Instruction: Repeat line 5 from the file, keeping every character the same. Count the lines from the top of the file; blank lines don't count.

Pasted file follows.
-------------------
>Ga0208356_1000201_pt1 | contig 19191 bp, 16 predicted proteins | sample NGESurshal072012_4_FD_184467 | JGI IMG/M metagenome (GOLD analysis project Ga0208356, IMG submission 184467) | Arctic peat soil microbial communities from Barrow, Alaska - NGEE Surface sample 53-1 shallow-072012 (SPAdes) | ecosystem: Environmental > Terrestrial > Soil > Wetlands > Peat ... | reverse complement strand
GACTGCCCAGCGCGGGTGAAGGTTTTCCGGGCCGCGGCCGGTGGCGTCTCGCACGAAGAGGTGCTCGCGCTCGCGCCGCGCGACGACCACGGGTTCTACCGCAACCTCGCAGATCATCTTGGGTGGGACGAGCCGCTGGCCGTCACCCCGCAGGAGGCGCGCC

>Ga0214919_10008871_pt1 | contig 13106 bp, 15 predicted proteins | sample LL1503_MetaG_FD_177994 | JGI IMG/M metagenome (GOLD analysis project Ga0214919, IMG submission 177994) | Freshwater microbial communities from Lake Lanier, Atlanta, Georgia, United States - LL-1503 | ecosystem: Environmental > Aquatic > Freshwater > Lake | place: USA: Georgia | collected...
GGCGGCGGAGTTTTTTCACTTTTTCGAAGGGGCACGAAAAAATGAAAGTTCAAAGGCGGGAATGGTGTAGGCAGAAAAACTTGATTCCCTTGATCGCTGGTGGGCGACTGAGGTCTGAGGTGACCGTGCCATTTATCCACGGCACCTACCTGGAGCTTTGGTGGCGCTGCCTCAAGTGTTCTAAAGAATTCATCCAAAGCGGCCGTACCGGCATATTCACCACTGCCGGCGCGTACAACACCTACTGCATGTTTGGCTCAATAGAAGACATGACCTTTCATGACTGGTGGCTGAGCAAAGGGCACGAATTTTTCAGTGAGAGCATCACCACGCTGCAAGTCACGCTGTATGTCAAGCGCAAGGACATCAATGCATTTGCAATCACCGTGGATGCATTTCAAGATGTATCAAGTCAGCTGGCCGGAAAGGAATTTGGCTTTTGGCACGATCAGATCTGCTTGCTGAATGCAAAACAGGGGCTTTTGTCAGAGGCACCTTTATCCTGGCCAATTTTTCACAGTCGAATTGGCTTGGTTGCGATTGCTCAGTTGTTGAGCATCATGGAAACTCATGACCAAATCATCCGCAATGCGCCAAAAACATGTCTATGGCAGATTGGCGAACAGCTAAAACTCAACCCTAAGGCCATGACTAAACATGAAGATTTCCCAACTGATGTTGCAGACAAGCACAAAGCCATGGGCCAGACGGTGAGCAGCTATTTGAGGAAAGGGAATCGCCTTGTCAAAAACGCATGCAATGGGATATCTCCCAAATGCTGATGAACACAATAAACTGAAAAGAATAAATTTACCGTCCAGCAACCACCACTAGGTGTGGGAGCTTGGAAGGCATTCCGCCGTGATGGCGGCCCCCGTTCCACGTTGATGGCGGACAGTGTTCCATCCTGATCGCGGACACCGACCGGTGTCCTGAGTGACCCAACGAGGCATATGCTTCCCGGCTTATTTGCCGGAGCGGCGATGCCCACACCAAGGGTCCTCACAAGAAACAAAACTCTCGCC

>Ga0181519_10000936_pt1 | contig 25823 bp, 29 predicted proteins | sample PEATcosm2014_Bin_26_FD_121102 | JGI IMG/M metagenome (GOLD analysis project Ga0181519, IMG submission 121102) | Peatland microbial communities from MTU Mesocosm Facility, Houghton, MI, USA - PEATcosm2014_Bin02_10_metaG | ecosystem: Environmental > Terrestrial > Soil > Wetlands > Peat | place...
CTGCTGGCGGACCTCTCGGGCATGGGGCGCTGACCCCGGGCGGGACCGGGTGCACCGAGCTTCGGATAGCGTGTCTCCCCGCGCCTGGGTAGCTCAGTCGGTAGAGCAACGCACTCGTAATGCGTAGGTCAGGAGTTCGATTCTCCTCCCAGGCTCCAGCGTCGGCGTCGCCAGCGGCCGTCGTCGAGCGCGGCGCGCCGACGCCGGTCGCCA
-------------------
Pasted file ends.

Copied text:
>Ga0181519_10000936_pt1 | contig 25823 bp, 29 predicted proteins | sample PEATcosm2014_Bin_26_FD_121102 | JGI IMG/M metagenome (GOLD analysis project Ga0181519, IMG submission 121102) | Peatland microbial communities from MTU Mesocosm Facility, Houghton, MI, USA - PEATcosm2014_Bin02_10_metaG | ecosystem: Environmental > Terrestrial > Soil > Wetlands > Peat | place...